Venue: San Servolo, Venezia
After three decades from their first description in Drosophila and autoimmunity, ELAV proteins have become among the most widely studied RNA binding proteins.
Still, the way in which they exert their highly pleiotropic and context-dependent functions on gene expression, as well as the complex network of interaction with coding and non-coding RNAs, are far from being clear.
At the same time, a growing body of data is providing clues on how ELAV proteins exert their profound influence on major cell programs as stemness, differentiation and immune response, and on how they are involved in pathological states so diverse as cancer, neurological disorders and immune dysfunction.
The present Convivium aims at gathering active specialists in the field, to promote interaction and new collaborative efforts for the further understanding of these fascinating RNA binding proteins, and to assess their suitability as prospective biomarkers and drug targets.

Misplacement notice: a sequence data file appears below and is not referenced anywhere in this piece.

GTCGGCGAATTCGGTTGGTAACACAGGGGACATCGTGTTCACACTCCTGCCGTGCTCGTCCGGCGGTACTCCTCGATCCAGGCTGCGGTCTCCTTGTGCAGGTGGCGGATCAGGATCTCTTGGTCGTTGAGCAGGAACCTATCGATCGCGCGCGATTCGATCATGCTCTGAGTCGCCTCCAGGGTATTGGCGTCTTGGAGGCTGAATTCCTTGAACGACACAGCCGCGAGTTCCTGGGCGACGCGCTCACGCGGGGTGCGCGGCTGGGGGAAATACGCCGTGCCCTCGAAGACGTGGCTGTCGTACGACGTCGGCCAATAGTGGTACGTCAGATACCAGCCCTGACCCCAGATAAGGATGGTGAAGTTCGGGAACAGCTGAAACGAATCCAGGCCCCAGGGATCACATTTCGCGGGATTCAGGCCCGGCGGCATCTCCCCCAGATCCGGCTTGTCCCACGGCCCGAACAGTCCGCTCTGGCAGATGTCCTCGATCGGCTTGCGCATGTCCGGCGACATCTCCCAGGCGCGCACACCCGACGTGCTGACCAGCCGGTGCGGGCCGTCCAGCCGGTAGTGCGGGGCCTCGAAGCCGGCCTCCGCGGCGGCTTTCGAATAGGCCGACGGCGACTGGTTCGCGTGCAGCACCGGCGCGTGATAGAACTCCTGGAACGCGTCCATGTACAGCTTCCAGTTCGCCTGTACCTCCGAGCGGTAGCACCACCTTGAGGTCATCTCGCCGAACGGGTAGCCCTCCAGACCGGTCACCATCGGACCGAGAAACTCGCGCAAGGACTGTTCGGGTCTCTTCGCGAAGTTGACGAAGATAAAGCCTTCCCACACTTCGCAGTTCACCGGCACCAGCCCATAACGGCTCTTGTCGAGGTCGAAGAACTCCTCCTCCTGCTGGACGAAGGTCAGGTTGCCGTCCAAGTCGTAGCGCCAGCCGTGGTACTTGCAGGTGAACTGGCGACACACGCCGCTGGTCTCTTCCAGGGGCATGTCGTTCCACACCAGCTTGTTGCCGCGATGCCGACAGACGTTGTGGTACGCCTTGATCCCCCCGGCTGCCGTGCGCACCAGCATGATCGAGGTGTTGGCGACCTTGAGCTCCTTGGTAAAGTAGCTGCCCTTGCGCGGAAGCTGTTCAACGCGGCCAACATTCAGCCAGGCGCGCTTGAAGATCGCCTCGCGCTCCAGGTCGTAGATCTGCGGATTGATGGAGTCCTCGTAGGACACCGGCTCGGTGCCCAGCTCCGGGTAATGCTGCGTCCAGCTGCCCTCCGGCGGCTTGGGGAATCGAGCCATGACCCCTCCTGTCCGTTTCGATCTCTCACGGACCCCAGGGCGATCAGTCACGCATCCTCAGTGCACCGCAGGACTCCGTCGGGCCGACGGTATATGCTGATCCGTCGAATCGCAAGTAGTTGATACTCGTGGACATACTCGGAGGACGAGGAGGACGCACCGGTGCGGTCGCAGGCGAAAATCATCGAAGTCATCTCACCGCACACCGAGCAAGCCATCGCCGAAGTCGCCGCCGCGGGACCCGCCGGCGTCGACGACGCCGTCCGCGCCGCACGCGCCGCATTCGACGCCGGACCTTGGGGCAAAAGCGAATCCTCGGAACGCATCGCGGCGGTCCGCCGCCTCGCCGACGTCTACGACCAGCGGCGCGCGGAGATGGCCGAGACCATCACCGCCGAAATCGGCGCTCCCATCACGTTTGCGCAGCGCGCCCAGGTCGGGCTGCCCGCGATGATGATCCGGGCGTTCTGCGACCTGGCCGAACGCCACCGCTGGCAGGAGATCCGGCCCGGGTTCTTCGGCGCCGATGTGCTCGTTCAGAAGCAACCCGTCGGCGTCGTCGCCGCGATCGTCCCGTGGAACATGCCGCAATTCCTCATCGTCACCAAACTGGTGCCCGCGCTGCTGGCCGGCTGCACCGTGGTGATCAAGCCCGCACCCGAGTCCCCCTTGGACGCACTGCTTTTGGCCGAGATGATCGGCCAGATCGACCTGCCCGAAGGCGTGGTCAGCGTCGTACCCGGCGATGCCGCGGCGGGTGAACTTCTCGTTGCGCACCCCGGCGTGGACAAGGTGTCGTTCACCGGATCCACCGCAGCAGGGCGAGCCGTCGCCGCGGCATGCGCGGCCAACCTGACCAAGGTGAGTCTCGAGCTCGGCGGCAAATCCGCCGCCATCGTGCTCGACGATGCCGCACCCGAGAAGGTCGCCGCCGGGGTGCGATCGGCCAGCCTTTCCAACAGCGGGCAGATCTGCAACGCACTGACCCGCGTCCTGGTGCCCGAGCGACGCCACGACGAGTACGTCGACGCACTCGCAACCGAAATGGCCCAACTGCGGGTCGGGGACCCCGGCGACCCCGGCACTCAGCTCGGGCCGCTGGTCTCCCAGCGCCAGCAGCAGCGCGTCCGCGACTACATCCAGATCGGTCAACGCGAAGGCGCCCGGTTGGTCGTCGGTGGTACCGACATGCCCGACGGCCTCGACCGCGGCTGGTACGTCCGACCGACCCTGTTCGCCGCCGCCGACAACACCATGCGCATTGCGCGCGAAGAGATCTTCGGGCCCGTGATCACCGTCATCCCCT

- Alessandro Quattrone, University of Trento, Italy
- Alessandro Provenzani, University of Trento, Italy
- Vito D’Agostino, University of Trento, Italy
- Nora Perrone-Bizzozero, University of New Mexico, United States of America
- Myriam Gorospe, National Institute of Aging, NIH, United States of America
- Toshinobu Fujiwara, Kindai University, Japan
- Matthias Soller, University of Birmingham, United Kingdom
- Mara Tomasi, University of Trento
- Betty Balduin, University of Trento